By Kathy Royer RN, BA, MBA, DMin, CHPN, CHPCA, CEHCH, OCHCH Hospice Regulatory Director
During the COVID-19 Pandemic, our world has changed in ways we would never have imagined, some change for the good and some change not for the good. For Home Health, Palliative Care and Hospice providers one change that has presented one of the biggest health care challenges has been restricted access to patients in Skilled Nursing Facilities, and Assisted Living Facilities.
In early spring, as the COVID-19 pandemic crisis grew at alarming rates, facilities began restricting visitors in an effort to control the spread of the virus. But with those restrictions, Home Health, Palliative Care and Hospice staff were also restricted access to the patients they were caring for in the facilities. Denying these patients care has been problematic on many levels:
- The patient has chosen the healthcare service as a part of their treatment and plan of care
- The patient will not receive the specialized care they are entitled to
- Reduction of Home Health and Hospice services further isolates SNF and ALF patients
The unique part of care delivery represented through skilled care in Home Health and pain and symptom management in Palliative Care and Hospice cannot be replaced through any other healthcare service line.
There have been many studies which address the negative impact of the pandemic which include social isolation and the effects of restricted healthcare provider access in facilities. In fact, the CDC recently addressed restricted access to resources on the CDC website:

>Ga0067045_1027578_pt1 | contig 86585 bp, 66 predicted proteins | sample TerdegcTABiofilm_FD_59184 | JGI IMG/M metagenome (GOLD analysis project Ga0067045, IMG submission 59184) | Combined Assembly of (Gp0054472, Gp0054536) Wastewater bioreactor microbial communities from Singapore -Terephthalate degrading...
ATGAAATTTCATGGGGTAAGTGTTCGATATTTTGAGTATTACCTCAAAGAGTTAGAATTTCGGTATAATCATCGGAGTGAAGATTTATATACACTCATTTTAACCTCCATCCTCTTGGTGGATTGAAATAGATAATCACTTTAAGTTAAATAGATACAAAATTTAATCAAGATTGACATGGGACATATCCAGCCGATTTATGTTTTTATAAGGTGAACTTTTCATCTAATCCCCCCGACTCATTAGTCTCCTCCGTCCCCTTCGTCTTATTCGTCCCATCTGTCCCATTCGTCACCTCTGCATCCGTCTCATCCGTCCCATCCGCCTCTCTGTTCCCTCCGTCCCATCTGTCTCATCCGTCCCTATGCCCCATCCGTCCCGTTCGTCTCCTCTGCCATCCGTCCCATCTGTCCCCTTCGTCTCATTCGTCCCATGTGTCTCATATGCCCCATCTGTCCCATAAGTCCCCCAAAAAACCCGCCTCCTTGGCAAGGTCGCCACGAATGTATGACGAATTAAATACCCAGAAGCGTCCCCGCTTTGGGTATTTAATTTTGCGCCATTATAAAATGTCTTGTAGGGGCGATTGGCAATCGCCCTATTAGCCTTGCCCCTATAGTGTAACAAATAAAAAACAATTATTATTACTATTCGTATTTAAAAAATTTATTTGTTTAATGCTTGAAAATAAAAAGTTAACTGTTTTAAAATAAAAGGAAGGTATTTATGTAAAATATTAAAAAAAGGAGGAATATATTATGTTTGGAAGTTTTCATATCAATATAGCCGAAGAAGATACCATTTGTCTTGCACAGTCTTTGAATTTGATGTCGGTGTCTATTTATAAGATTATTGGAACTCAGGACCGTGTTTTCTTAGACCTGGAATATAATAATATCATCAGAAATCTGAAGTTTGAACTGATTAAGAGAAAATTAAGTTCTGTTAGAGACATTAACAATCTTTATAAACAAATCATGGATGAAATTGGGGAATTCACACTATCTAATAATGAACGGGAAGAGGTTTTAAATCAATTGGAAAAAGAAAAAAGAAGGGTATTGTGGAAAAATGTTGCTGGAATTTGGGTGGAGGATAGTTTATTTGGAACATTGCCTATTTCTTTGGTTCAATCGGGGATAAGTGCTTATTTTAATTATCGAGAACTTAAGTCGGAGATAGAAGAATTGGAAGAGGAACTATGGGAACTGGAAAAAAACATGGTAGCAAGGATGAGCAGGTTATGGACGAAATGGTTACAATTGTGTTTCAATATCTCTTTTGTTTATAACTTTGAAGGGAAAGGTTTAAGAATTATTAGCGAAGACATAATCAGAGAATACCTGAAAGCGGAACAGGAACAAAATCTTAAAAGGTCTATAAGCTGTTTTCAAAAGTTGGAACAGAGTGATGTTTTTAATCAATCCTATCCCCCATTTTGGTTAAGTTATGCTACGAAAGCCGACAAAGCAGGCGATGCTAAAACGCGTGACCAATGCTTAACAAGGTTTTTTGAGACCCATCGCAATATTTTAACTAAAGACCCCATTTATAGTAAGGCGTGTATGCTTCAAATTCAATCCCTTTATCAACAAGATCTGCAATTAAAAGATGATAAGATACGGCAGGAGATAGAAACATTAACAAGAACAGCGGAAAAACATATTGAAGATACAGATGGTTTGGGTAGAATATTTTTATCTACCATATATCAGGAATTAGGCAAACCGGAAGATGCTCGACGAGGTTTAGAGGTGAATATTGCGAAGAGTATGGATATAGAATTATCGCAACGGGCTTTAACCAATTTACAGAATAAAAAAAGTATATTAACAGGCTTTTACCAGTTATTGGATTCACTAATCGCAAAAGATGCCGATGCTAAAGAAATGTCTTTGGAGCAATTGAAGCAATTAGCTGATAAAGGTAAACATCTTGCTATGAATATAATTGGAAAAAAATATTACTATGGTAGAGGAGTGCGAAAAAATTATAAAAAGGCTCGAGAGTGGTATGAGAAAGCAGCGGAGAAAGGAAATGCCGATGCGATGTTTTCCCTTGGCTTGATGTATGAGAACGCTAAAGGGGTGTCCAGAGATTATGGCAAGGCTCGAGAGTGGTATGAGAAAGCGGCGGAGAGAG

Health Equity: Promoting Fair Access to Health
The CDC explains that health equity is when everyone has the opportunity to be as healthy as possible. Long-standing systemic health and social inequities have put many racial and ethnic minority groups at increased risk of getting sick and dying from COVID-19. To stop the spread of COVID-19 and move toward greater health equity, we must work together to ensure resources are available to maintain and manage physical and mental health, including easy access to information, affordable testing, and medical and mental health care.
At OCHCH, we are concerned about restricted access and the negative impact on patient’s long term health, especially as it relates to Home Health, Palliative Care and Hospice patients. To that end, OCHCH is working on HB 770- which is a bill that would permit essential caregiver access to facilities. A survey about restricted access was sent on the List Serve last week. We invite you to take the brief survey by close of business December 8, 2020. The survey will provide OCHCH with feedback as we work with legislators on this important piece of legislation.